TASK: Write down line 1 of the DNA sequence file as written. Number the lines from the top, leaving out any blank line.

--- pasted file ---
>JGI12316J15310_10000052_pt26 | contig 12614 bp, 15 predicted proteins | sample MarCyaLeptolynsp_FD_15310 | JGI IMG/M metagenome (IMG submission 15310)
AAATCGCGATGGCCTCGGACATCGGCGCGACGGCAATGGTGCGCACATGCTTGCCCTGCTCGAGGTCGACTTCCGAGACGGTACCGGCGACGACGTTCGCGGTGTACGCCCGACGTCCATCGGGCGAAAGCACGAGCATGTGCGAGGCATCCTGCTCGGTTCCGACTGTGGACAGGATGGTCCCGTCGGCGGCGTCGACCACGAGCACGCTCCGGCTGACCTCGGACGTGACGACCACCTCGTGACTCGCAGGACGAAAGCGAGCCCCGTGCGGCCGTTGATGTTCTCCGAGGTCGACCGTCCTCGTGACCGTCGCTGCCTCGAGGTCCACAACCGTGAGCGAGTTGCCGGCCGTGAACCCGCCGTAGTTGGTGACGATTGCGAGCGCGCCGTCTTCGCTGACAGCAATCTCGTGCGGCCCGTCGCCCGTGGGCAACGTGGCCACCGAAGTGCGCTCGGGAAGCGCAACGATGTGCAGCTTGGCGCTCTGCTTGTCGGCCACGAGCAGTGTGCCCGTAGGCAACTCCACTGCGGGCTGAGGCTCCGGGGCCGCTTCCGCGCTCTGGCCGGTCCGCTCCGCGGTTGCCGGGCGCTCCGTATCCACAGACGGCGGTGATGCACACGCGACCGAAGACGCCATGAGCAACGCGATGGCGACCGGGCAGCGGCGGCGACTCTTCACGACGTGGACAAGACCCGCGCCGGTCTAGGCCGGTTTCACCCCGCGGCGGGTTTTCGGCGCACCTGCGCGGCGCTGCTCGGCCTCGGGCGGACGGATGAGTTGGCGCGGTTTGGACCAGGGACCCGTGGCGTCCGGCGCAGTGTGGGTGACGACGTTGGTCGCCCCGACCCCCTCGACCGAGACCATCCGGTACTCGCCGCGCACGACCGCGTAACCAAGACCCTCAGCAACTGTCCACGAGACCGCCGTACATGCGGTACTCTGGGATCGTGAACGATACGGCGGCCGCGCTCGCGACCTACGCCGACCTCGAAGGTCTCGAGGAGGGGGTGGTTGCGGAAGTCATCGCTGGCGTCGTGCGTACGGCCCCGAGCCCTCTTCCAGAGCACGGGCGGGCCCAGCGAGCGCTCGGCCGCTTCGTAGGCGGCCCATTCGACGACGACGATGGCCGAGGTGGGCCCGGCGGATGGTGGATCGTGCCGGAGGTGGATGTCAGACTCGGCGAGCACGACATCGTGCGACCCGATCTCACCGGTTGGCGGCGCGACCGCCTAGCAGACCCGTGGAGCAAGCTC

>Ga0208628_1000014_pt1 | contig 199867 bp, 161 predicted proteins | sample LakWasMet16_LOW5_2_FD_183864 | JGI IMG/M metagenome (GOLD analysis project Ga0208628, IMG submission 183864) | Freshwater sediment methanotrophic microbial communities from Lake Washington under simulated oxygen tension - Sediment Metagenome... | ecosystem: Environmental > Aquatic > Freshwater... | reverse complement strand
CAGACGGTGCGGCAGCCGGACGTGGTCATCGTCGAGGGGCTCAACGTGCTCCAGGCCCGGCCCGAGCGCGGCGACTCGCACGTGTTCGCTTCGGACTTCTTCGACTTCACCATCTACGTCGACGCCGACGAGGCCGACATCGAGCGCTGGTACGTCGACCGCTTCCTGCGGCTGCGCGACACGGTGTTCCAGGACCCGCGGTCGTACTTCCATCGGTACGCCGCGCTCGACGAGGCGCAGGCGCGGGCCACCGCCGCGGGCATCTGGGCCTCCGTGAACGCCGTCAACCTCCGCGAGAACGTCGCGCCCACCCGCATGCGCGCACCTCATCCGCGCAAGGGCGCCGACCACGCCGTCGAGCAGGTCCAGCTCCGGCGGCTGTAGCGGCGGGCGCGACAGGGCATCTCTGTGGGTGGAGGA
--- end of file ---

>JGI12316J15310_10000052_pt26 | contig 12614 bp, 15 predicted proteins | sample MarCyaLeptolynsp_FD_15310 | JGI IMG/M metagenome (IMG submission 15310)